By Douglas R. Hofstadter, Basic Books, March 26, 2007, 978-0465030781
This is my first Douglas Hofstadter book. I enjoyed his writing, and I certainly learned a lot about brains and human thought processes. As a programmer, I think about the brain as a computer processor. Since I write a lot of Perl (and other dynamic languages), I relate to the a symbolic processing system with no separation between the code and data. It’s just one big network of information which is sometimes data and sometimes code.
Not being a mathematician, it was interesting to read about Goedel, Schweitzer, etc.
Hofstadter’s conjecture that are brain’s software is systems of loops rings true to me.
Chapter 20 was a bit boring to me. It is a Socratic dialogue discussing the idea of strange loops.
[p35] This is why it is much more natural for us to say that a war was triggered for religious or economic reasons than to try to imagine a war as a vast pattern of interacting elementary particles and to think of what triggered it in similar terms - even though physicists may insist that that is the only “true” level of explanation for it, in the sense that no information would be thrown away if we were to speak at that level. But having such phenomenal accuracy is, alas (or rather, “Thank God!”), not our fate.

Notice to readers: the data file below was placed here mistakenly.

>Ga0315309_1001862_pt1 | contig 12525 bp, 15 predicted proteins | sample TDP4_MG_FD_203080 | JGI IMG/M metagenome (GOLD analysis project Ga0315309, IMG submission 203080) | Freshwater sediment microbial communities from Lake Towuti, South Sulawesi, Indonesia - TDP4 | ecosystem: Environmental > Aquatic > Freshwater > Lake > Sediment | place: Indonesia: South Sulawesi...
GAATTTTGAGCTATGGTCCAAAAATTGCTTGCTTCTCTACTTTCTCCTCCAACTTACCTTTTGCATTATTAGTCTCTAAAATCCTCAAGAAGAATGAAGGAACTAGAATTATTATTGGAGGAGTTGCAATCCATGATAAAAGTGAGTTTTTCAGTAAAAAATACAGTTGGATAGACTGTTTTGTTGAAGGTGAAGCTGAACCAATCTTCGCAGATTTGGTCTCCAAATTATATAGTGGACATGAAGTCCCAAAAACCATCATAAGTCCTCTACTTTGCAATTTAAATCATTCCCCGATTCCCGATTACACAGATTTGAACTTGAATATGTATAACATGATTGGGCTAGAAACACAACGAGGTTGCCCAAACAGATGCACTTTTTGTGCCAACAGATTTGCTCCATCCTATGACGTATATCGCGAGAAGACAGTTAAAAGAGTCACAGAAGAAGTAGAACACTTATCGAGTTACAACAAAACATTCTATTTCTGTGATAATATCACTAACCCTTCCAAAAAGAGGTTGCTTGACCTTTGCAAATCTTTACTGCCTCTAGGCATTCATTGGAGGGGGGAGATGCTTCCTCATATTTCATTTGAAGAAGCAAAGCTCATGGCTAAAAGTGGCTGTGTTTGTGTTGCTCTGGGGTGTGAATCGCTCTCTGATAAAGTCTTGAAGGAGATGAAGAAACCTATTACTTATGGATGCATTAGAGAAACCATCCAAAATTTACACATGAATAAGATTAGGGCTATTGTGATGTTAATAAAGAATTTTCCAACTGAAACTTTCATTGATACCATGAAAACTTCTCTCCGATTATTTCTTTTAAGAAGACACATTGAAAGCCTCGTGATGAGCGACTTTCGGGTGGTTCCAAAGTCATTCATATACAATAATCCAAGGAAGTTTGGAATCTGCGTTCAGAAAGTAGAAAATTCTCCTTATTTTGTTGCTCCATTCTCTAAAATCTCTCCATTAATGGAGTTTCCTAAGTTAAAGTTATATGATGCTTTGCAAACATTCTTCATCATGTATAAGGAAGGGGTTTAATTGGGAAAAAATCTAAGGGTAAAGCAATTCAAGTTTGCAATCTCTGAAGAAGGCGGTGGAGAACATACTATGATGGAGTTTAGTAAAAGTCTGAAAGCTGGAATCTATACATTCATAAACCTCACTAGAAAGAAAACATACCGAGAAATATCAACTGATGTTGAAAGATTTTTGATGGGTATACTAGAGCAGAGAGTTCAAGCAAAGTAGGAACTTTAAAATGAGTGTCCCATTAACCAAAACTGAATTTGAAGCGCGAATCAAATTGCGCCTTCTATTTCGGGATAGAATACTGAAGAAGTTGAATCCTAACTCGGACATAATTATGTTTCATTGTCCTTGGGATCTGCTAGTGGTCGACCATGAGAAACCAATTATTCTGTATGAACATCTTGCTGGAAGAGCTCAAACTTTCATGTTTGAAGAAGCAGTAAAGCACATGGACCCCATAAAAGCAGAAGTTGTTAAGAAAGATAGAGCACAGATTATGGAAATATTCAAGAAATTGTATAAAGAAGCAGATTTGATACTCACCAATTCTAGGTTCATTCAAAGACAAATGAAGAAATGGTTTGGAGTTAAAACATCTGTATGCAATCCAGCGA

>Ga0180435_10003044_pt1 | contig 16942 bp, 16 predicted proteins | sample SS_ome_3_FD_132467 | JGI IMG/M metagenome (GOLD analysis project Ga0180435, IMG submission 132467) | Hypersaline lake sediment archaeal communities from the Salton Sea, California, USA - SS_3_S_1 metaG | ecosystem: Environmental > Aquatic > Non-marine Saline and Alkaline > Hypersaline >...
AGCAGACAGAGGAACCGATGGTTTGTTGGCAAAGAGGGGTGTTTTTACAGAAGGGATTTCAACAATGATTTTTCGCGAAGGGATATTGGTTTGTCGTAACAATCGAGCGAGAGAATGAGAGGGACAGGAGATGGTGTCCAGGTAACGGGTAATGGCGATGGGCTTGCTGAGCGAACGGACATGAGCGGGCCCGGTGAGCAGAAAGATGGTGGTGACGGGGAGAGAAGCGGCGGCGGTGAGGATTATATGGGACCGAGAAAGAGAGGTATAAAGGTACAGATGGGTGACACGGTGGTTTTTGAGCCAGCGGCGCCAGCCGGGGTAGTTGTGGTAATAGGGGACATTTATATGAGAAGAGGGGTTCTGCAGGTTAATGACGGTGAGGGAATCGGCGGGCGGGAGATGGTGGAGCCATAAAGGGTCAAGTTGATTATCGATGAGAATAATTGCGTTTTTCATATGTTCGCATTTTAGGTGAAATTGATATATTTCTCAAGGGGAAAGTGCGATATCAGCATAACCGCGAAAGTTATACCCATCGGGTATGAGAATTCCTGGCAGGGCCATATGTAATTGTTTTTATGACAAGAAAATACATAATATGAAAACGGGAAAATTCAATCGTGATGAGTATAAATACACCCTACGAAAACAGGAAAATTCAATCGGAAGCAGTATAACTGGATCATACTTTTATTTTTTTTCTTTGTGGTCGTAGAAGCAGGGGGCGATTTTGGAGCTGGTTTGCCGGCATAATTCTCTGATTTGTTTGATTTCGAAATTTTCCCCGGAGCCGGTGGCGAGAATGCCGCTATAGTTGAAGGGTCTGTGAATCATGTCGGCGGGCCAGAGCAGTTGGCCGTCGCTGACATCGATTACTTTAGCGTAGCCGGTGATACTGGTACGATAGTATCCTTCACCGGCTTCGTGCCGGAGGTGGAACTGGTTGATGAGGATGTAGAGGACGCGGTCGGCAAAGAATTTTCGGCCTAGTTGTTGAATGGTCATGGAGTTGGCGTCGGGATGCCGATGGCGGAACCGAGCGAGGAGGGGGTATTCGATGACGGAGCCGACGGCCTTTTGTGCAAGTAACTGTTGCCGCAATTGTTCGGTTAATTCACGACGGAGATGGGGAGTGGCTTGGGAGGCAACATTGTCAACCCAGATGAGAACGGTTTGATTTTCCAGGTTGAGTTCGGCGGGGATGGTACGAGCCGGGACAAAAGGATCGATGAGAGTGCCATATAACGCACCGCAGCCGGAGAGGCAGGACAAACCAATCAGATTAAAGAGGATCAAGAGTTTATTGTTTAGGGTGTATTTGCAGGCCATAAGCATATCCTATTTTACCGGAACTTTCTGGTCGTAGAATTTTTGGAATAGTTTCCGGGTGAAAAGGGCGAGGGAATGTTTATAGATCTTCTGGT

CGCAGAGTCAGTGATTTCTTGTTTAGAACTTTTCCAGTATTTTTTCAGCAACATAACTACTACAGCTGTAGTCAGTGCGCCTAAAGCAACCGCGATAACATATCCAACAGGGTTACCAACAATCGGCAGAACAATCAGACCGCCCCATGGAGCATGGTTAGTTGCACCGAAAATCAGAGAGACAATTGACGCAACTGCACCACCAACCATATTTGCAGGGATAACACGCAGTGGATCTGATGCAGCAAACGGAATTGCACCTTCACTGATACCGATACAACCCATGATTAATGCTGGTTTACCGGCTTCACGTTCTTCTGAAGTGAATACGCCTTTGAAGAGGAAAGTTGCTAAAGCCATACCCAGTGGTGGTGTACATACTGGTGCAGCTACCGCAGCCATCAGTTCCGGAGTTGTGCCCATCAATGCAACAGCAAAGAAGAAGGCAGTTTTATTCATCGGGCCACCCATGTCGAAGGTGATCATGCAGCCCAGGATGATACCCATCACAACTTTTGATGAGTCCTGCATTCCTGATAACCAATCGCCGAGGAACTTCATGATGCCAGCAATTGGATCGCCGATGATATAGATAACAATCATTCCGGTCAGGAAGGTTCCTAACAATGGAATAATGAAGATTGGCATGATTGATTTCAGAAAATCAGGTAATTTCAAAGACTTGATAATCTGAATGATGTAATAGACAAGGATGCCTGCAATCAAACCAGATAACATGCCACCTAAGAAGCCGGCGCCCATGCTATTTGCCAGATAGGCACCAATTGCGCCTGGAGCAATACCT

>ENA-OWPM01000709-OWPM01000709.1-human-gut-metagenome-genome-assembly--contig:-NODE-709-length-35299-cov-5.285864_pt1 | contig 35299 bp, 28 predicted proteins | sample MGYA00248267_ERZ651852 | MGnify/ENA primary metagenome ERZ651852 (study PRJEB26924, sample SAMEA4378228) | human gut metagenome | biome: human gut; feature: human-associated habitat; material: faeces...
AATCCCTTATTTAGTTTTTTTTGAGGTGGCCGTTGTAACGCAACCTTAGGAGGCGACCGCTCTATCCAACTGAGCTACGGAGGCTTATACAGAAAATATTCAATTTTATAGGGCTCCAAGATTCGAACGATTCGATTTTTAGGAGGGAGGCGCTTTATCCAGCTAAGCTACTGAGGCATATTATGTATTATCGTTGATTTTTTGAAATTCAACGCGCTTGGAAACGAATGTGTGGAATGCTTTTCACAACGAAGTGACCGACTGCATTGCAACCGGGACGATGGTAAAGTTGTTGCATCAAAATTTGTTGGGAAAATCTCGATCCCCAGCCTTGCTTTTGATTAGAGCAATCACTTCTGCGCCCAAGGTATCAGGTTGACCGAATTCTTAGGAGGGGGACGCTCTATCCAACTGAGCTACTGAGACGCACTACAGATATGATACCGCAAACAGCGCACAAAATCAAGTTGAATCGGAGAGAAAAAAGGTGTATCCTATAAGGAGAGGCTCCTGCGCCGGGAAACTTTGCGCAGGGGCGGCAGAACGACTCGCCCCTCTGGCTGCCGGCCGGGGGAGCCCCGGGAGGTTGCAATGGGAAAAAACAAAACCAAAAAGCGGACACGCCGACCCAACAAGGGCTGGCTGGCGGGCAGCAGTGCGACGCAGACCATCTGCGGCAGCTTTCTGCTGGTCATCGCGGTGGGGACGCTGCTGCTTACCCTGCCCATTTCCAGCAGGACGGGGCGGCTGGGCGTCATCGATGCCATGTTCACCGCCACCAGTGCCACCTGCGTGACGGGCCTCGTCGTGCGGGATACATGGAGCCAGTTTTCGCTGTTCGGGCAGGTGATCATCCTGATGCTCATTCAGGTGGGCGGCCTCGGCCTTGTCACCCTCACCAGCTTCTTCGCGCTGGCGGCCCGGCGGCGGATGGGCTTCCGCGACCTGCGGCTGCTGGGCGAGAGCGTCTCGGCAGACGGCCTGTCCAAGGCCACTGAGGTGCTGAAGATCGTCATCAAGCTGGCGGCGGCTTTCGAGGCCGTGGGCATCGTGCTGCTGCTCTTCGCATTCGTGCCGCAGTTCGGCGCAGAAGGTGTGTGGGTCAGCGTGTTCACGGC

We mortals are condemned not to speak at that level of no information loss. We necessarily simplify, and indeed, vastly so. But that sacrifice is also our glory. Drastic simplification is what allows us to reduce situations to their bare bones, to discover abstract essences, to put our fingers on what matters, to understand phenomena at amazingly high levels, to survive reliably in this world, and to formulate literature, art, music, and science.
[p340] What, then, is all the fuss about “free will” about? Why do so many people insist on the grandiose adjective, often even finding in it humanity’s crowning glory? What does it gain us, or rather, what would it gain us, if the word “free” were accurate? I honestly do not know. I don’t see any room in this complex world for my will to be “free”.
I am pleased to have a will, or at least I’m pleased to have one when it is not too terribly frustrated by the hedge maze I am constrained by, but I don’t know what it would feel like if my will were Jree. What on earth would that mean? That I didn’t follow my will sometimes? Well, why would I do that? In order to frustrate myself? I guess that if I wanted to frustrate myself, I might make such a choice
- but then it would be because I wanted to frustrate myself, and because my meta-level desire was stronger than my plain-old desire. Thus I might choose not to take a second helping of noodles even though I - or rather, part of me - would still like some, because there’s another part of me that wants me not to gain weight, and the weight-watching part happens (this evening) to have more votes than the gluttonous part does. If it didn’t, then it would lose and my inner glutton would win, and that would be fine - but in either case, my non-free will would win out and I’d follow the dominant desire in my brain.
Yes, certainly, I’ll make a decision, and I’ll do so by conducting a kind of inner vote. The count of votes will yield a result, and by George, one side will come out the winner. But where’s any “freeness” in all this?